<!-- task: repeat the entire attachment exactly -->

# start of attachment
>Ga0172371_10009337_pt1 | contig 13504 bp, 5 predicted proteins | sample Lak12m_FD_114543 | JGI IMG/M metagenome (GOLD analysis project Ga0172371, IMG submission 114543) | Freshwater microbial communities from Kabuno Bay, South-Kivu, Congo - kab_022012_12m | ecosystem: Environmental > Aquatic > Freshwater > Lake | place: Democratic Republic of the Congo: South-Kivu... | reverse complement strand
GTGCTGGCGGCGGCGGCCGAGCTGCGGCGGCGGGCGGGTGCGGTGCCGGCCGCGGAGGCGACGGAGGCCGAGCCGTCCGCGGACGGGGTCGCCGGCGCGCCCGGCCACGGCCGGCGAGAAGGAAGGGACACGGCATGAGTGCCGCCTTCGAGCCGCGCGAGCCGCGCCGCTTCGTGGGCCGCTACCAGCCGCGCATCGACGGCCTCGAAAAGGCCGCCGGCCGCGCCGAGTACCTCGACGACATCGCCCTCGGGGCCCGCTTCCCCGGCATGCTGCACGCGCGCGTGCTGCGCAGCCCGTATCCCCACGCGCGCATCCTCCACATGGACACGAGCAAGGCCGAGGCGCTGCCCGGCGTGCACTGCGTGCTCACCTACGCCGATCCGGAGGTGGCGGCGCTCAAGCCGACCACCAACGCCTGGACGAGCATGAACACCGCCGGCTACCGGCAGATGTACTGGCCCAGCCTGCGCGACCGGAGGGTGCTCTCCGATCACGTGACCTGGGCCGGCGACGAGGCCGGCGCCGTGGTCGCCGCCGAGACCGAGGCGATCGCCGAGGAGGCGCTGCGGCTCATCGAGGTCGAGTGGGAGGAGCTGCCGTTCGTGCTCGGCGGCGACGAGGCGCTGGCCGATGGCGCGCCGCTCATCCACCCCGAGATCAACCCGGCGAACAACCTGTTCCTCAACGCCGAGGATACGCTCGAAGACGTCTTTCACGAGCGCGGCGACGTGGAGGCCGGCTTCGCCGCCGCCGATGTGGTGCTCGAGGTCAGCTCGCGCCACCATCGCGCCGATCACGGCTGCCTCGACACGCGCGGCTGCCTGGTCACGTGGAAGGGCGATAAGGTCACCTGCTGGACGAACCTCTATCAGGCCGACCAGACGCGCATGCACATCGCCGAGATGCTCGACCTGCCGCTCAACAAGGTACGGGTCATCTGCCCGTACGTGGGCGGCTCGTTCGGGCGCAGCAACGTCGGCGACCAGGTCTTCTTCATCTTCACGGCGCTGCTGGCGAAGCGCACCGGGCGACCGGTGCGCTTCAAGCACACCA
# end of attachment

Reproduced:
>Ga0172371_10009337_pt1 | contig 13504 bp, 5 predicted proteins | sample Lak12m_FD_114543 | JGI IMG/M metagenome (GOLD analysis project Ga0172371, IMG submission 114543) | Freshwater microbial communities from Kabuno Bay, South-Kivu, Congo - kab_022012_12m | ecosystem: Environmental > Aquatic > Freshwater > Lake | place: Democratic Republic of the Congo: South-Kivu... | reverse complement strand
GTGCTGGCGGCGGCGGCCGAGCTGCGGCGGCGGGCGGGTGCGGTGCCGGCCGCGGAGGCGACGGAGGCCGAGCCGTCCGCGGACGGGGTCGCCGGCGCGCCCGGCCACGGCCGGCGAGAAGGAAGGGACACGGCATGAGTGCCGCCTTCGAGCCGCGCGAGCCGCGCCGCTTCGTGGGCCGCTACCAGCCGCGCATCGACGGCCTCGAAAAGGCCGCCGGCCGCGCCGAGTACCTCGACGACATCGCCCTCGGGGCCCGCTTCCCCGGCATGCTGCACGCGCGCGTGCTGCGCAGCCCGTATCCCCACGCGCGCATCCTCCACATGGACACGAGCAAGGCCGAGGCGCTGCCCGGCGTGCACTGCGTGCTCACCTACGCCGATCCGGAGGTGGCGGCGCTCAAGCCGACCACCAACGCCTGGACGAGCATGAACACCGCCGGCTACCGGCAGATGTACTGGCCCAGCCTGCGCGACCGGAGGGTGCTCTCCGATCACGTGACCTGGGCCGGCGACGAGGCCGGCGCCGTGGTCGCCGCCGAGACCGAGGCGATCGCCGAGGAGGCGCTGCGGCTCATCGAGGTCGAGTGGGAGGAGCTGCCGTTCGTGCTCGGCGGCGACGAGGCGCTGGCCGATGGCGCGCCGCTCATCCACCCCGAGATCAACCCGGCGAACAACCTGTTCCTCAACGCCGAGGATACGCTCGAAGACGTCTTTCACGAGCGCGGCGACGTGGAGGCCGGCTTCGCCGCCGCCGATGTGGTGCTCGAGGTCAGCTCGCGCCACCATCGCGCCGATCACGGCTGCCTCGACACGCGCGGCTGCCTGGTCACGTGGAAGGGCGATAAGGTCACCTGCTGGACGAACCTCTATCAGGCCGACCAGACGCGCATGCACATCGCCGAGATGCTCGACCTGCCGCTCAACAAGGTACGGGTCATCTGCCCGTACGTGGGCGGCTCGTTCGGGCGCAGCAACGTCGGCGACCAGGTCTTCTTCATCTTCACGGCGCTGCTGGCGAAGCGCACCGGGCGACCGGTGCGCTTCAAGCACACCA